Girls are immersed with nature and animals in their therapy, studies and everyday activities. RGD horses, canines, and felines inspire our girls to develop respect and understanding for the animals they work with. Many of the ranch's animals are those rescued from neglect, abuse, abandonment, sometimes orphaned (see pictures at www.ranchgooddays.org).
Our Executive Director worked for many years with youngsters from the western Tribal communities. RGD Colorado adhered to NICWA (National Indian Child Welfare Association) training training for staff so they could accommodate American Indian girls. Ranch life brought a wealth of positive experiences as girls come from all nations to find their faith and understanding in the world around them.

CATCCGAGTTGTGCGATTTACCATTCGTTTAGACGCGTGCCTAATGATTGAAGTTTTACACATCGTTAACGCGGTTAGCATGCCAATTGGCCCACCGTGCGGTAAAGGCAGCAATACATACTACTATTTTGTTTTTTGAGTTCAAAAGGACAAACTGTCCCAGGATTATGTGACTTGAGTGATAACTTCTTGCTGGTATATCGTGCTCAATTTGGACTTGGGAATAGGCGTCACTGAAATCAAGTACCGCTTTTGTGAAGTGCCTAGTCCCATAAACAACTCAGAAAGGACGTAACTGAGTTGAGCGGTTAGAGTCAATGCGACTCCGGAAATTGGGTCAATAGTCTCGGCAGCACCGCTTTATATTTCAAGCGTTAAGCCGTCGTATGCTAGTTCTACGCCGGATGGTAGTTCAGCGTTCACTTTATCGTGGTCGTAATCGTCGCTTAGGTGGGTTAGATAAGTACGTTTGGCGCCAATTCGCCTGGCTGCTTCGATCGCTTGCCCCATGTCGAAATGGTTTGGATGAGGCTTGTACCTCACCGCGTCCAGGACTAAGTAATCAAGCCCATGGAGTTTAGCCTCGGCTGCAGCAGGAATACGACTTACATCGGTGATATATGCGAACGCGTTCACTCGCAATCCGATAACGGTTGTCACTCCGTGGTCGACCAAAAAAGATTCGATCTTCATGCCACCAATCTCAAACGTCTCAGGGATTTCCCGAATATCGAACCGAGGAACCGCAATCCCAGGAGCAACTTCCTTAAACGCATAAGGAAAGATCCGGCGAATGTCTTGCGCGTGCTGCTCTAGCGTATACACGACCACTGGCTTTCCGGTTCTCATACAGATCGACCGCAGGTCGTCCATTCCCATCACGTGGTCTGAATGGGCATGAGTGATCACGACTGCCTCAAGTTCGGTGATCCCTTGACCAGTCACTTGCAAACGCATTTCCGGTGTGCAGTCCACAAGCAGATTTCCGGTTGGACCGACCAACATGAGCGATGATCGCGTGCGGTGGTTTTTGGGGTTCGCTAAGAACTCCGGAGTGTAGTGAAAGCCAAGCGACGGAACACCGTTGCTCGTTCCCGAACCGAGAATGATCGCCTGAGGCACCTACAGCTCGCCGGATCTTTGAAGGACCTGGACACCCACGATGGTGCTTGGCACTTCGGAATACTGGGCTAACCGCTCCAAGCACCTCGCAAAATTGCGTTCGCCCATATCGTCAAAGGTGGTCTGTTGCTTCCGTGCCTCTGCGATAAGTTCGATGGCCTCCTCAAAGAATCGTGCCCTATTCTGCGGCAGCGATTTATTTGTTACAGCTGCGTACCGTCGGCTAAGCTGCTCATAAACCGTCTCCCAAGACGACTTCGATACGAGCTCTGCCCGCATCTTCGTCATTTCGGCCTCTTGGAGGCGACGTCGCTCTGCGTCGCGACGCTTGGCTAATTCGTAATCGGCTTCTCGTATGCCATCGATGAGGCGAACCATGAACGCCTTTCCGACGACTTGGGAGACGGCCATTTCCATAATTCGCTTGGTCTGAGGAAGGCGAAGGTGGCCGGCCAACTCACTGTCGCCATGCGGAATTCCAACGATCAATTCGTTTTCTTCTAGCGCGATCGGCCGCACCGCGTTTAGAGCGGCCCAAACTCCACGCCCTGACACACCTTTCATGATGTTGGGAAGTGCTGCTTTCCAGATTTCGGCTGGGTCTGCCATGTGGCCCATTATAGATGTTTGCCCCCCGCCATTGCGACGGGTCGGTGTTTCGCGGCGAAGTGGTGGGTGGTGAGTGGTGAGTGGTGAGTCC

In our first five years, RGD was located in Carbondale, a Colorado mountain community between Glenwood Springs and Aspen. At that time, RGD cared for teen girls in the Roaring Fork Valley and beyond to the Ute Mountain Ute and Southern Ute Nations in Cortez and Ignacio, Colorado. In a matter of a few short years, our Girls Ranch provided homes for girls from Eagle, Mesa, Jefferson Counties.
All the girls were assigned horses to care for and participated in equine therapy. When deemed healthy enough, our girls participated in 4-H and local Rodeo. The Ute elders visited our girls and shared their culture among us and subsequently became a fascinating program component. The elders, many of which were Christian, came to visit our girls and share stories of the land and how their early people lived amongst it and cared for it. Creating a permanent home, one that allows them to grow roots and have connections; hence, the lesson learned.
History of our Equine Therapy Program